The lack of major movement in Alibaba’s stock after announcement of Zhang’s departure suggests that nobody was extremely surprised – or concerned – about the move. Alibaba’s Hong Kong-listed shares fell 3% on Monday, but trading of its New York-listed shares, which may better reflect market sentiment since it occurred after the news was widely known, fell by a milder 1.5%.

Cloudy skies ahead?

So, why are we obsessing so much over whether Zhang’s departure was planned or not? It’s because the sudden shift could have big implications for Cloud Intelligence Group, one of the six major Alibaba units being spun off. The unit was considered one of Alibaba’s most promising businesses, though its prospects have clouded a bit lately.

That leads us to speculate that perhaps Zhang was perhaps a bit tired after eight years at the company, including his last four that were marred by nonstop controversies after he took over as chairman in 2019 from legendary founder Jack Ma.

Alibaba was subject to criticism for its dominance of China’s e-commerce market, and came under scrutiny as early as 2015 after rival JD.com (JD.US; 9618.HK) accused it of anti-competitive practices. That controversy culminated with a record 18 billion yuan ($2.5 billion) fine against the company by China’s market regulator under Zhang’s watch in April 2021.

That major slap came just months after Alibaba’s financial affiliate, Ant Group, had to pull its mega-IPO that was set to become the world’s largest in November 2020. Ant reportedly made the move after Jack Ma irked Chinese leadership with critical comments about the country’s financial regulators, who were already worried about Ant’s size and risks it could pose to the financial system.

Such turbulence was a far cry from the kudos that Zhang enjoyed much earlier in his Alibaba career, when he is credited with being the mastermind behind the annual “Double 11” shopping festival that has grown to become China’s answer to the West’s Black Friday.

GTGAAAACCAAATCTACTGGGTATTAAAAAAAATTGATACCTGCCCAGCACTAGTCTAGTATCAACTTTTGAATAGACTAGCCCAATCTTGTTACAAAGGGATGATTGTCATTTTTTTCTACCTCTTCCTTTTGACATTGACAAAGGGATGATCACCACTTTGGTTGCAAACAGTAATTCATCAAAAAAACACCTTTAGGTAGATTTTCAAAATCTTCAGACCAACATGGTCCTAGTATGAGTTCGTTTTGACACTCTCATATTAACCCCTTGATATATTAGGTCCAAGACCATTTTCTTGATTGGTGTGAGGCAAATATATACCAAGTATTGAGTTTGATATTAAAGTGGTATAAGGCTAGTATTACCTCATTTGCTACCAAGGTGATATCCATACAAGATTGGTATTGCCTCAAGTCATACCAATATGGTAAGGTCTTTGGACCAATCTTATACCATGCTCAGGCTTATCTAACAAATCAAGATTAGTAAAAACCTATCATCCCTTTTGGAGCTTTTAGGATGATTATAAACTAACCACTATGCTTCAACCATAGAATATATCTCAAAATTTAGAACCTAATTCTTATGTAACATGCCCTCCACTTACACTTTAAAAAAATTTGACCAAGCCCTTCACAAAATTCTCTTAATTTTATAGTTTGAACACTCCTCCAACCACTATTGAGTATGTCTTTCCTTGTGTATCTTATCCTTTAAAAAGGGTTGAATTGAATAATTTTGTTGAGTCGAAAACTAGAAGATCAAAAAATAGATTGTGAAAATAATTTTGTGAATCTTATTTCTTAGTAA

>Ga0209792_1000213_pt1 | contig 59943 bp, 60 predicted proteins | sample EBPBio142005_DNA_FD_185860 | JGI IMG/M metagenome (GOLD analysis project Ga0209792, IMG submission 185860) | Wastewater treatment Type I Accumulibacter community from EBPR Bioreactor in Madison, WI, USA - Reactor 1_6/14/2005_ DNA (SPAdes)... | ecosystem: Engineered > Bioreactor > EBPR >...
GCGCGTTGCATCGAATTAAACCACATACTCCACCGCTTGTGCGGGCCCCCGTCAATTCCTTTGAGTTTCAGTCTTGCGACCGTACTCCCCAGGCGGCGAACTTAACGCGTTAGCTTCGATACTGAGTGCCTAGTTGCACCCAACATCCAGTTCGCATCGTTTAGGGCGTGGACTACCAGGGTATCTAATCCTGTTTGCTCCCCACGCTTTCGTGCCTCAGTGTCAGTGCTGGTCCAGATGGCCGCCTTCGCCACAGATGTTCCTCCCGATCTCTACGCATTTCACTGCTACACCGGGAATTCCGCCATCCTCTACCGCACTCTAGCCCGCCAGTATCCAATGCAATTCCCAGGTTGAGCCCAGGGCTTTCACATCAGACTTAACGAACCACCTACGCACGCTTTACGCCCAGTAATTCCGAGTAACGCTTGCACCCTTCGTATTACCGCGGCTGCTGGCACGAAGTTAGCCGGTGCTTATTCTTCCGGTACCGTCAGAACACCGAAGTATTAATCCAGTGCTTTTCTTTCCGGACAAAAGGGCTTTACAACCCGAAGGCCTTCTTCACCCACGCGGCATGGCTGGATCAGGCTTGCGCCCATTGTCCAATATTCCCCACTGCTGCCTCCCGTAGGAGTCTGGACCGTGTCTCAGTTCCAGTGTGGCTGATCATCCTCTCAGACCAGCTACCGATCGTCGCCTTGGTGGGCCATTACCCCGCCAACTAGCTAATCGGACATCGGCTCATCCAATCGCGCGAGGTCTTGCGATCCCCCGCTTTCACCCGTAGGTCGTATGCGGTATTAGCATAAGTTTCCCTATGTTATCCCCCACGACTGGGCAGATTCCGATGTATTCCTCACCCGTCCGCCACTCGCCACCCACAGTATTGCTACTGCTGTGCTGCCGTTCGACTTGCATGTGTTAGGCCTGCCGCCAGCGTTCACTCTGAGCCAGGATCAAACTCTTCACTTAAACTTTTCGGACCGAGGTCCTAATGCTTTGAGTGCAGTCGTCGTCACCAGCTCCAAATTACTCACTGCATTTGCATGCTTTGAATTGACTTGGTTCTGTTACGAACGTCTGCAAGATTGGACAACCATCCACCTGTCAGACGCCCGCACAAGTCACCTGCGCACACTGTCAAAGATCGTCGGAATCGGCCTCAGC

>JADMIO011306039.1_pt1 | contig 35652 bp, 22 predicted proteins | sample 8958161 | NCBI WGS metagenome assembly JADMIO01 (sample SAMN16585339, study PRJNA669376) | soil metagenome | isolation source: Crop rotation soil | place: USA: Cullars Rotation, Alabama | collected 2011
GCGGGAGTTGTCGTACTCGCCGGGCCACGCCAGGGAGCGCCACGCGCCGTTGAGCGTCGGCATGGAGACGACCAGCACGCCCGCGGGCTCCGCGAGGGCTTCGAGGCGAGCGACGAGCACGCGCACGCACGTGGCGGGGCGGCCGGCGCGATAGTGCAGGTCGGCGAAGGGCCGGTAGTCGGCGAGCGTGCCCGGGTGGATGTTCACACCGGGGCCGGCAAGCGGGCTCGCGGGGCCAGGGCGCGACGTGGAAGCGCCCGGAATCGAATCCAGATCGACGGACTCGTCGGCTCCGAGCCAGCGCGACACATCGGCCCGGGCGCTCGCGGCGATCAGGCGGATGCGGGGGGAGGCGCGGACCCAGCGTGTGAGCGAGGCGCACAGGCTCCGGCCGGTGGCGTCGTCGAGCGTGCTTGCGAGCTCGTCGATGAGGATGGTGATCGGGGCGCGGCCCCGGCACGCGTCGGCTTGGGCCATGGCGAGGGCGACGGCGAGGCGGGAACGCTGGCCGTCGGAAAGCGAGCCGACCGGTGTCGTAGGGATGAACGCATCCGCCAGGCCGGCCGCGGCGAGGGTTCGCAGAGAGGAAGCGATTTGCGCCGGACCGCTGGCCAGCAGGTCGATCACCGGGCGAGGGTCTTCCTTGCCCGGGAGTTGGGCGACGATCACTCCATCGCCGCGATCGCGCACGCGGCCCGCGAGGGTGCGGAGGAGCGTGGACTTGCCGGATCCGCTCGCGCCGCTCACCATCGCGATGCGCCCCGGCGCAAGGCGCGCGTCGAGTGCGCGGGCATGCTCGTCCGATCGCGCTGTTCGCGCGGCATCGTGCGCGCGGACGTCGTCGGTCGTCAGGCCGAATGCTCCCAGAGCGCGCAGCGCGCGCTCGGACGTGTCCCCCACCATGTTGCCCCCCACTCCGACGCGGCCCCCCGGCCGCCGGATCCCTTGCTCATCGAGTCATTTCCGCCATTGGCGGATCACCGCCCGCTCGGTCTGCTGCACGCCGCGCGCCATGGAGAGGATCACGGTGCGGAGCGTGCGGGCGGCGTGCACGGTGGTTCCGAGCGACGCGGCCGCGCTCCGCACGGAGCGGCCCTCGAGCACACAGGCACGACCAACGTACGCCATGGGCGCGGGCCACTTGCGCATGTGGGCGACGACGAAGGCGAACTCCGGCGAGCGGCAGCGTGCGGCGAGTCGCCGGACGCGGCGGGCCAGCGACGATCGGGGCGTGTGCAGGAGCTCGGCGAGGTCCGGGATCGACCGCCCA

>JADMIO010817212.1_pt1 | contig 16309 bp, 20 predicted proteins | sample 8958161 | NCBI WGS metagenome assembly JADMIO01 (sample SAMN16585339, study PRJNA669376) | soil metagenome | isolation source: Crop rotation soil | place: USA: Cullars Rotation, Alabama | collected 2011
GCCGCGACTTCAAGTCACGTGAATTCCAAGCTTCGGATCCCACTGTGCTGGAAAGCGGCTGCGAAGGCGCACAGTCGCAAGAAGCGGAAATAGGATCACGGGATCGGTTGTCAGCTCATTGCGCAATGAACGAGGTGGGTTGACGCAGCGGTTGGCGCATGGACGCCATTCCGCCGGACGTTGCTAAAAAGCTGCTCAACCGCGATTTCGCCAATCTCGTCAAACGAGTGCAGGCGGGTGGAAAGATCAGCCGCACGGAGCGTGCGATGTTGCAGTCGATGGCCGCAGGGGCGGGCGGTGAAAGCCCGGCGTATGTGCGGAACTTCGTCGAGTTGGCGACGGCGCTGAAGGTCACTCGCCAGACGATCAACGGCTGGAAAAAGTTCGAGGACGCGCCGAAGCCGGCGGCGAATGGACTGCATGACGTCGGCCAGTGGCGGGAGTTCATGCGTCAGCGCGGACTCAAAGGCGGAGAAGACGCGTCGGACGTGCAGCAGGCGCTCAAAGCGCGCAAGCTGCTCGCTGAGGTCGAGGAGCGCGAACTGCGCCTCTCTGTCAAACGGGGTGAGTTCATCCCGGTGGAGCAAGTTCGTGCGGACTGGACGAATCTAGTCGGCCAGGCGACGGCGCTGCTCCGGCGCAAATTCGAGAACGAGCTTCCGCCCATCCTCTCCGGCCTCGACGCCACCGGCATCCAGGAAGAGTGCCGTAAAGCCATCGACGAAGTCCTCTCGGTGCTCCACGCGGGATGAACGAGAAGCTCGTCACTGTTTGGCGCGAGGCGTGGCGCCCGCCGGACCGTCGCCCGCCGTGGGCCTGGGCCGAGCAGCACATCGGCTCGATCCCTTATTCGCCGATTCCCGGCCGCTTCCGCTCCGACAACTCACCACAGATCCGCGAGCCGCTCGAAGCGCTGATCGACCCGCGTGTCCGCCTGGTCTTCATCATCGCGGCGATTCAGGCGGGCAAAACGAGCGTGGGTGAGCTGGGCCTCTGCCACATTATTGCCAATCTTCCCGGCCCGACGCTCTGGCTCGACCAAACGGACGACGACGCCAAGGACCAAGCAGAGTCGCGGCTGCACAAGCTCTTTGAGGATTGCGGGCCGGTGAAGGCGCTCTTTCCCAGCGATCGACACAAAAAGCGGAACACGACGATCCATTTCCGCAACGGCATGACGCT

Things weren’t set to get any better for Zhang at Alibaba’s cloud unit, which is facing its own headwinds both due to China’s slowing economy and also on the policy front. China’s growing concerns about data security are making it increasingly clear that it would probably prefer to see cloud services and related infrastructure run by state-owned companies.

The nation’s three state-owned wireless carriers, which have a natural advantage due to their government connections and experience operating telecoms infrastructure, have all been stepping up their efforts in cloud services. Alibaba remains the leader with about a third of China’s cloud services market, according to Canalys. But the unit also recorded its first-ever year-on-year revenue decline in this year’s March quarter, though it returned to growth in the June quarter.

At the end of the day, we really can’t blame Zhang if he simply wanted to take a break after all the controversy he weathered and future challenges he would have faced as head of Alibaba’s cloud unit. His exit gives him a nice golden parachute managing a $1 billion-plus tech fund, in a role that should let him maintain a lower profile in the future.

Now, the many challenges he once had to deal with could fall to Eddie Wu, who looks set for his own wild ride as he helps to navigate Alibaba through the completion of its breakup, before turning his attention to reinvigorating the cloud division.